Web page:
Facing soaring delays and crippling system outages, the MTA on Monday announced a six-point plan that aims to restructure agency leadership and improve subway reliability.
The plan outlines strategies to tackle the most common day-to-day operational miseries that stem from the agency’s struggle to serve its growing ridership -- from train car overcrowding to sick passenger holdups and train traffic bottlenecks.
It also will split the chairman and CEO positions, which have been one joint job since 2009, and expedite the delivery of new train cars.
Ronnie Hakim, the agency’s interim executive director, said the ideas in the plan, to be rolled out as a pilot along Eighth Avenue beginning immediately, would cost $20 million and represent quick fixes to patch mounting service issues. It will start along 19 stations of the Eighth Avenue line of A, C and E trains, running from the 125th Street to Fulton Street stations.
“It’s not only the ongoing infrastructure investments ... but it’s also what can we do in the near term to address the growth and address the customers’ desire to have good, safe, reliable transportation,” Hakim said. “This is a series of steps that have been in the works for several months in order to try to say, ‘We’re not just waiting for capital program investments. We’re going to try to do things differently as we manage the subway system.’”
Here's a breakdown of the six-point pilot:
1. Separate the chairman and CEO positions
2. Expedite delivery of new subway cars and improve current car maintenance
-The first round of new cars will arrive this fall and all will be delivered by September 2018, with more to come in the following years.
-The MTA will “revamp" its car maintenance procedures by adding more inspectors and ensuring that all cars get a “pre-service inspection” to reduce the chance of failures while in service. The Eighth Avenue corridor is home to some of the oldest subway cars still rolling.
-Key parts of cars, including doors, heating and air conditions, and master controllers, will be replaced “on a regular schedule before they fail.”
3. Improve tracks and signals
-Track inspectors will increase “ultrasonic testing” from once a month to twice a month. This testing identifies problems that could lead to failure.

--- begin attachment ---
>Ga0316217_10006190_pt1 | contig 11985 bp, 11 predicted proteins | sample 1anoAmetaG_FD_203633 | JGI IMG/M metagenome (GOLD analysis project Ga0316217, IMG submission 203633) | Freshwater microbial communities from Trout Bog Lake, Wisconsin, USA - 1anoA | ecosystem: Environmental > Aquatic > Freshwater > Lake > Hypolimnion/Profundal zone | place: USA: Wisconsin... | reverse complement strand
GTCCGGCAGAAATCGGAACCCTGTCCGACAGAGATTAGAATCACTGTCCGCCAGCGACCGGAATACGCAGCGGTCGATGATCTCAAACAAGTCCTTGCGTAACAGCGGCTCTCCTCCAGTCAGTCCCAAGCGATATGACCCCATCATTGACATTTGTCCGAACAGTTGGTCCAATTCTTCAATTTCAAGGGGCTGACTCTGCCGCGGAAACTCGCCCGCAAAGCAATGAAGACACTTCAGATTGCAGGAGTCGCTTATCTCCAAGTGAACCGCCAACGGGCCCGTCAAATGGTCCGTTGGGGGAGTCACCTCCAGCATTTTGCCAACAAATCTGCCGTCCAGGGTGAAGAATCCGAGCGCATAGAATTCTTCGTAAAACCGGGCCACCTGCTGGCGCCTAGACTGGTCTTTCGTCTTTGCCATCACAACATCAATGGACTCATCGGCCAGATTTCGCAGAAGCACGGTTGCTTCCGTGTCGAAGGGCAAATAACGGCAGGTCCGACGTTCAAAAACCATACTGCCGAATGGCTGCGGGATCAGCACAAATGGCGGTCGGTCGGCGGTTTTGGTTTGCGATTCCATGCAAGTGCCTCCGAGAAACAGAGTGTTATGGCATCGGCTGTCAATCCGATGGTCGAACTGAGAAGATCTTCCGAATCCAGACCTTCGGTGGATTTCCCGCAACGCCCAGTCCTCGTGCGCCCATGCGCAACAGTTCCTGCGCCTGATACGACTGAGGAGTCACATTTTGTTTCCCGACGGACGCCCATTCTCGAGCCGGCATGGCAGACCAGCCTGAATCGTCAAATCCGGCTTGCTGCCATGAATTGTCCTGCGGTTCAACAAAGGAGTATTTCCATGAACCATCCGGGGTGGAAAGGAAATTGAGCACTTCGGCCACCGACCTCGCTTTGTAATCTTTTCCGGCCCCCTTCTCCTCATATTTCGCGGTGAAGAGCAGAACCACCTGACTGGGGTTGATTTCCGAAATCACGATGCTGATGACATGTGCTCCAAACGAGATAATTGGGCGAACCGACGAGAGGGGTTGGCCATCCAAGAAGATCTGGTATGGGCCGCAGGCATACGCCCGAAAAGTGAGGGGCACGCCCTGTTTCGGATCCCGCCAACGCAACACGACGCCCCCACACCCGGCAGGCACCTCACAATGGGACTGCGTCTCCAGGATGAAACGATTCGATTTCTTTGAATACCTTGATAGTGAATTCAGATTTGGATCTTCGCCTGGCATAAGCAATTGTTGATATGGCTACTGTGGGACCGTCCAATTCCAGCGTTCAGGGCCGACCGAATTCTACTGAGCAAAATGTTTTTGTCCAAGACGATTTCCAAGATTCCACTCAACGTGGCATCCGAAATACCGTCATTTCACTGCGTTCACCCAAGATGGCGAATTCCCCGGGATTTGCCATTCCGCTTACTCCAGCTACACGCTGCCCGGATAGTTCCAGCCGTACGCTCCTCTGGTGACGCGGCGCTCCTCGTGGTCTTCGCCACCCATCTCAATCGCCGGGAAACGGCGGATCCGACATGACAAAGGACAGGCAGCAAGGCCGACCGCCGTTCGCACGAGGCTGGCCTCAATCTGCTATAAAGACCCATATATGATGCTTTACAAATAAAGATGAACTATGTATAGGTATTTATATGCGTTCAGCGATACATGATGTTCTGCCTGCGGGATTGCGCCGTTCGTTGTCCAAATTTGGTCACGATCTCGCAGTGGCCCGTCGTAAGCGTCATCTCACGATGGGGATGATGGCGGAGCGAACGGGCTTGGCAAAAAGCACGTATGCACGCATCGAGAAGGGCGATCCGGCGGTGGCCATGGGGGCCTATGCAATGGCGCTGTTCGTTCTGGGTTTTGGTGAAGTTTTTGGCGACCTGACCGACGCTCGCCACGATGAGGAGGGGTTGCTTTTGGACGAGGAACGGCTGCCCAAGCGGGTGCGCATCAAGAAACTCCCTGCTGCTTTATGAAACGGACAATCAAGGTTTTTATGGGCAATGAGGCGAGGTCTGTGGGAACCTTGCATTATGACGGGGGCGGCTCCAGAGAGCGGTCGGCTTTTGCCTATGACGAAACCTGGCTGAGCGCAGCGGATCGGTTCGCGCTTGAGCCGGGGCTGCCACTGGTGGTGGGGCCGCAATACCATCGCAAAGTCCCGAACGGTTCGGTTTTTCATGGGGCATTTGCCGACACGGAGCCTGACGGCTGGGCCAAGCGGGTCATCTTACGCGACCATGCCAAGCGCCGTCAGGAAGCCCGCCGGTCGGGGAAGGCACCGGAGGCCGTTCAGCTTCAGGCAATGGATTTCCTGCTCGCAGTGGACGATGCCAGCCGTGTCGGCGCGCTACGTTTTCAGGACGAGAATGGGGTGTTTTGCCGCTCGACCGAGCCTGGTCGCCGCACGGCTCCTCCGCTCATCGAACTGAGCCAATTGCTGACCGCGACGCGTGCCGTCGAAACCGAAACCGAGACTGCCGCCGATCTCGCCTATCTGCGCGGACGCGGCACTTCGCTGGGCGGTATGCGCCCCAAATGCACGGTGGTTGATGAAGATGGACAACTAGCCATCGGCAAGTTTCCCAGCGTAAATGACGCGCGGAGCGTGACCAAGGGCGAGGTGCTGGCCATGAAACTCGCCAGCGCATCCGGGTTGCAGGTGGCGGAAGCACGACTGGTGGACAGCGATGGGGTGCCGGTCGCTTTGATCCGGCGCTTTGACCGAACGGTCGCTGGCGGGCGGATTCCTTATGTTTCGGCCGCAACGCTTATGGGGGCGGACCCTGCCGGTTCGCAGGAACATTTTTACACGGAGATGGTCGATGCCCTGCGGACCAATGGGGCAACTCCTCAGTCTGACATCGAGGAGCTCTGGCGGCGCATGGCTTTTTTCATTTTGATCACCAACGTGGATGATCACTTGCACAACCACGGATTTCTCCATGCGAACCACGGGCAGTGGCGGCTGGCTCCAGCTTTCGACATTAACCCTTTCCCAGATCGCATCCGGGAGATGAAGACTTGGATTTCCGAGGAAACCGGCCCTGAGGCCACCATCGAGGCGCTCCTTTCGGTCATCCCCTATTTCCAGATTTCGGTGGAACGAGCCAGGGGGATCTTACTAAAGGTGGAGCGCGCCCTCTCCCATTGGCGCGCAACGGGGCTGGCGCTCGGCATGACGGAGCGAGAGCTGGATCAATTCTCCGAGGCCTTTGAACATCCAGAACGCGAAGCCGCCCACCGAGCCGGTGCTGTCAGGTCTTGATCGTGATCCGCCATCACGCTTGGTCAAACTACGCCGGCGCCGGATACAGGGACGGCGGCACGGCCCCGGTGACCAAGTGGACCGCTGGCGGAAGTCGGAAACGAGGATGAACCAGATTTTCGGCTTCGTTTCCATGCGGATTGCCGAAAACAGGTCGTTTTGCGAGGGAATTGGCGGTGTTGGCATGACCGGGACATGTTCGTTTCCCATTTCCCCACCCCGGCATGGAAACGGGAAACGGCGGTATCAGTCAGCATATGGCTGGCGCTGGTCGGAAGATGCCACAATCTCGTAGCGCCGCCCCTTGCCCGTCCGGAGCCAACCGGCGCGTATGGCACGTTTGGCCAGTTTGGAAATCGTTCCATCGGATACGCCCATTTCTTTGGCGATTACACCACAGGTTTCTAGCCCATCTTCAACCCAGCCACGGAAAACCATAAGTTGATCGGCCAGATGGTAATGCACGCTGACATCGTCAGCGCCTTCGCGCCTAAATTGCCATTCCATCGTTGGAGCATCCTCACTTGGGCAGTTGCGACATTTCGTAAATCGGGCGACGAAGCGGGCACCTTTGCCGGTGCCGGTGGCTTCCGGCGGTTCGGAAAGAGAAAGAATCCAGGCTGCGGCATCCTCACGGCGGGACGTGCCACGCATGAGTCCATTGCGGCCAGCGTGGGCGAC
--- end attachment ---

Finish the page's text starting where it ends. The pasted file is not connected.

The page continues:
-The rapid response teams will be expanded, adding more personnel and equipment at busy stations to address track and signal issues. The MTA aims to reduce response time to 15 minutes or less.
-The agency will install new train rail faster using a machine, known as “the Critter,” rather than having workers carry the rail to install it. The MTA plans to lay 3,000 feet of track to cover the Eighth Avenue corridor by September 2017.
-Portable vacuums will be used to clean up trash along the tracks.
4. Lessen delays due to sick passengers and police activity
-New EMTS will be hired, trained and placed at five stations along Eighth Avenue to quicken response time to sick passengers. On average, a sick passenger delay occurs 28 times each month along the Eight Avenue corridor, with an average delay of 12 minutes per incident, according to the agency.
-The MTA will increase availability at key corridors to the NYPD.
5. Streamline loading and unloading
-Hakim said the MTA will be experimenting with color-coded sections of platforms and possibly train cars as well to help guide riders to less-crowded boarding areas.
6. Target train bottlenecks
-The MTA will more actively manage merge points within the subway system to help trains move more quickly through them.
Transit advocates said much more work would be needed to truly change the narrative, but they were encouraged to see the MTA finally acknowledge the decreasing quality of subway service. The announcement of the plan comes less than a week after a power failure hit track signals at the DeKalb Avenue station, which hobbled service along eight lettered lines at the height of a morning rush hour.
At one point, B train service was suspended entirely during the outage. Riders followed with a rally outside of Gov. Andrew M. Cuomo’s office in midtown later in the week.
“With this plan, the MTA is taking the right first step: acknowledging that riders are suffering and need immediate action to improve subway service,” said John Raskin, executive director of the Riders Alliance, in a statement. “These short-term plans must also be matched with a long-term vision that acknowledges the scale of the problem and invests the billions of dollars we’ll need to get to reliable, quality service.”
Gene Russianoff, spokesman for the NYPIRG Straphangers Campaign, believed the MTA is addressing its biggest service maladies, but he couldn’t say definitively if the plan would bring noticeable improvements to riders.
“They’re certainly targeting the right issues,” he said. “Only time is going to tell whether it’s a serious plan or a slapdash one.”
It’s not immediately clear how much it would cost to expand the program, or when it would be considered for other lines.
With Nicole Brown